lunes, septiembre 25, 2006

¿Socrates o Mahoma?

Lee Harris entrega este ensayo en la edición del 2 de octubre de 2006 de The Weekly Standard. Es un análisis excepcionalmente completo sobre la civilización occidental y su estado de, como lo llamaría Ortega y Gasset, "señorito satisfecho", es decir, no reconocer que lo que tomamos como dado, como el ambiente de libertades individuales de que gozamos, el libre debate racional que nos ha conducido a tantos logros, sólo es posible gracias a que nuestra civilización ha sido construida sobre una ideología subyacente que nos dice que cada persona humana tiene derecho a su vida, y libre arbitrio para elegir entre el Bien y el Mal, y que hay una diferencia moral entre el Bien y el Mal. El autor hila su ensayo alrededor del discurso del Papa Benedicto XVI en que citó al emperador bizantino Manuel II Paleólogo.

Algunos extractos:

"Modern reason argues that questions of ethics, of religion, and of God are outside its compass. Because there is no scientific method by which such questions can be answered, modern reason cannot concern itself with them, nor should it try to. From the point of view of modern reason, all religious faiths are equally irrational, all systems of ethics equally unverifiable, all concepts of God equally beyond rational criticism. But if this is the case, then what can modern reason say when it is confronted by a God who commands that his followers should use violence and even the threat of death in order to convert unbelievers?

If modern reason cannot concern itself with the question of God, then it cannot argue that a God who commands jihad is better or worse than a God who commands us not to use violence to impose our religious views on others. To the modern atheist, both Gods are equally figments of the imagination, in which case it would be ludicrous to discuss their relative merits. The proponent of modern reason, therefore, could not possibly think of participating in a dialogue on whether Christianity or Islam is the more reasonable religion, since, for him, the very notion of a "reasonable religion" is a contradiction in terms."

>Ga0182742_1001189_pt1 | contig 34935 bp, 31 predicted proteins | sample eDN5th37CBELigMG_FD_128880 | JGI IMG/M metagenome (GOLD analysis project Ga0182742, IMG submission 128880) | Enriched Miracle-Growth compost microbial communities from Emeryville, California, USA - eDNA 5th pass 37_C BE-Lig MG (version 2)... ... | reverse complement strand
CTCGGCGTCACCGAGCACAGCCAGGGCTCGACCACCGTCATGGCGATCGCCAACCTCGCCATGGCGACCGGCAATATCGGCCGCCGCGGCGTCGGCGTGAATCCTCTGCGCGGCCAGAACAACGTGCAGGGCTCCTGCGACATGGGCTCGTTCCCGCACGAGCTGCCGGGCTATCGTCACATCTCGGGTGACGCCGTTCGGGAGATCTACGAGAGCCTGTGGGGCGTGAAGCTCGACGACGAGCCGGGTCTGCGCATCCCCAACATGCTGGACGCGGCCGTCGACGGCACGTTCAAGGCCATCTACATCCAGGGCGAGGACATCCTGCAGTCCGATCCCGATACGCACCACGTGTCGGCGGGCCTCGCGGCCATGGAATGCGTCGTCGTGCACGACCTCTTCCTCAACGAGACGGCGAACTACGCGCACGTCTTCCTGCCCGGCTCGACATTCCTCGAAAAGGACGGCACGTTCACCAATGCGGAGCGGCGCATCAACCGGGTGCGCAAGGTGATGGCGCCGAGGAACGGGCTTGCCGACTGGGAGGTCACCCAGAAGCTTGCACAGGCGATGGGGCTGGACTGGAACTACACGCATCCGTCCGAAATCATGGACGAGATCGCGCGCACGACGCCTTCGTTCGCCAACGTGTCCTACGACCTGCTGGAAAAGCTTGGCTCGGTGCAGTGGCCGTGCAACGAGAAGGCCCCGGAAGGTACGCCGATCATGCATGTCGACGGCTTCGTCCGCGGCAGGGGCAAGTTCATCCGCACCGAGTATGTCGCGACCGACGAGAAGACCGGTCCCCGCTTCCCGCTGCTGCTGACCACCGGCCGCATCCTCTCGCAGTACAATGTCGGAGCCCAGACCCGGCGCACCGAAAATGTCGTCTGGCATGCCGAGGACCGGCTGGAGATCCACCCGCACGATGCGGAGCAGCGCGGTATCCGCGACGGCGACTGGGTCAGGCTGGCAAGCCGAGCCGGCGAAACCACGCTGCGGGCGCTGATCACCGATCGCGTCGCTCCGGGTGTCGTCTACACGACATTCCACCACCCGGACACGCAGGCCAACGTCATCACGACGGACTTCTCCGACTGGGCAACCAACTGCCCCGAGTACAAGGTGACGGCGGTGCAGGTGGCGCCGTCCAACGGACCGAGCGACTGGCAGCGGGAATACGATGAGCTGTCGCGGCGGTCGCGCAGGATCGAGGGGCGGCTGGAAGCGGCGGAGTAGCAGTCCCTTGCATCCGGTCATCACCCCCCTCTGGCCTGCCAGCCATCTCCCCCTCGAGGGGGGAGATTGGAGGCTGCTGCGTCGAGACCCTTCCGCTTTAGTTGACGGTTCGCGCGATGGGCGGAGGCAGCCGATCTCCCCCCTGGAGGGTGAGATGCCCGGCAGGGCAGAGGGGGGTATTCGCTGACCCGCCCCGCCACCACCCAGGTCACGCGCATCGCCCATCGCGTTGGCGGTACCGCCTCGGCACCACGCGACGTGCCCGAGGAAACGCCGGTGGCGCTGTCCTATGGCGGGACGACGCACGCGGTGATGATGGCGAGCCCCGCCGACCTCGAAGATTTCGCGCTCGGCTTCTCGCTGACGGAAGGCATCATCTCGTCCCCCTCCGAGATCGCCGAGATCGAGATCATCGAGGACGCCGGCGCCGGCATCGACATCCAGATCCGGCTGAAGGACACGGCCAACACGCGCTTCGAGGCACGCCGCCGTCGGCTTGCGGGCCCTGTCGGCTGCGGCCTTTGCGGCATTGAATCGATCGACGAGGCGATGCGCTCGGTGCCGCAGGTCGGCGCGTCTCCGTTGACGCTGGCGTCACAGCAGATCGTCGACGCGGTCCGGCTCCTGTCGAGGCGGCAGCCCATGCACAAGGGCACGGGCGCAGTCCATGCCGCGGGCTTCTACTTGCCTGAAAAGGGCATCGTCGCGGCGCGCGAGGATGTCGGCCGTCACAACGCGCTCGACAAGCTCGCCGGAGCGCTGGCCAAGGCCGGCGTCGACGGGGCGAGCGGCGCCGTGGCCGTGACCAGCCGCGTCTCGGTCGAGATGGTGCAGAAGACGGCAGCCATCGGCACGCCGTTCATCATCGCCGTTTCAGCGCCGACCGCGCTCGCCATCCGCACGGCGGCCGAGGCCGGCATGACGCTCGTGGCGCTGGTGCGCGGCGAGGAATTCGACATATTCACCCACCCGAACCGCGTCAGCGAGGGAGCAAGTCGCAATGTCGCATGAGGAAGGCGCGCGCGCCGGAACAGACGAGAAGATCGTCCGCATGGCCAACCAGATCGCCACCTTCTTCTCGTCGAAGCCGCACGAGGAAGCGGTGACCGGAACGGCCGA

y esto

"Modern science cannot tell us that the emperor is right in his controversy with the learned Persian over what is or is not contrary to God's nature. Modern reason proclaims such questions unanswerable by science--and it is right to do so. But can modern reason hope to survive as reason at all if it insists on reducing the domain of reasonable inquiry to the sphere of scientific inquiry? If modern reason cannot take the side of the emperor in this debate, if it cannot see that his religion is more reasonable than the religion of those who preach and practice jihad, if it cannot condemn as unreasonable a religion that forces atheists and unbelievers to make a choice between their intellectual integrity and death, then modern reason may be modern, but it has ceased to be reason."

y esto

"Modern reason says that all ethical choices are subjective and beyond the scope of reason. But if this is so, then a man who wishes to live in a community made up of reasonable men is simply making a personal subjective choice--a choice that is no more reasonable than the choice of the man who wishes to live in a community governed by brute force. But if the reasonable man is reasonable, he must recognize that modern reason itself can only survive in a community made up of other reasonable men. Since to be a reasonable man entails wishing to live in a community made up of other reasonable men, then the reasonable man cannot afford to allow the choice between reason and violence to be left up to mere personal taste or intellectual caprice. To do so would be a betrayal of reason."


He ordenado el libro Civilization and Its Enemies en Amazon, del mismo autor, luego de leer este ensayo.

1 Comments:

At 16:05, Blogger Francisco J. Ibero said...

El ensayo es excelente.He leído algunos de él y todos están muy bien argumentados.Por cierto,tiene varios puntos comunes con el artículo de Esparza que reproduzco en mi blog.

 

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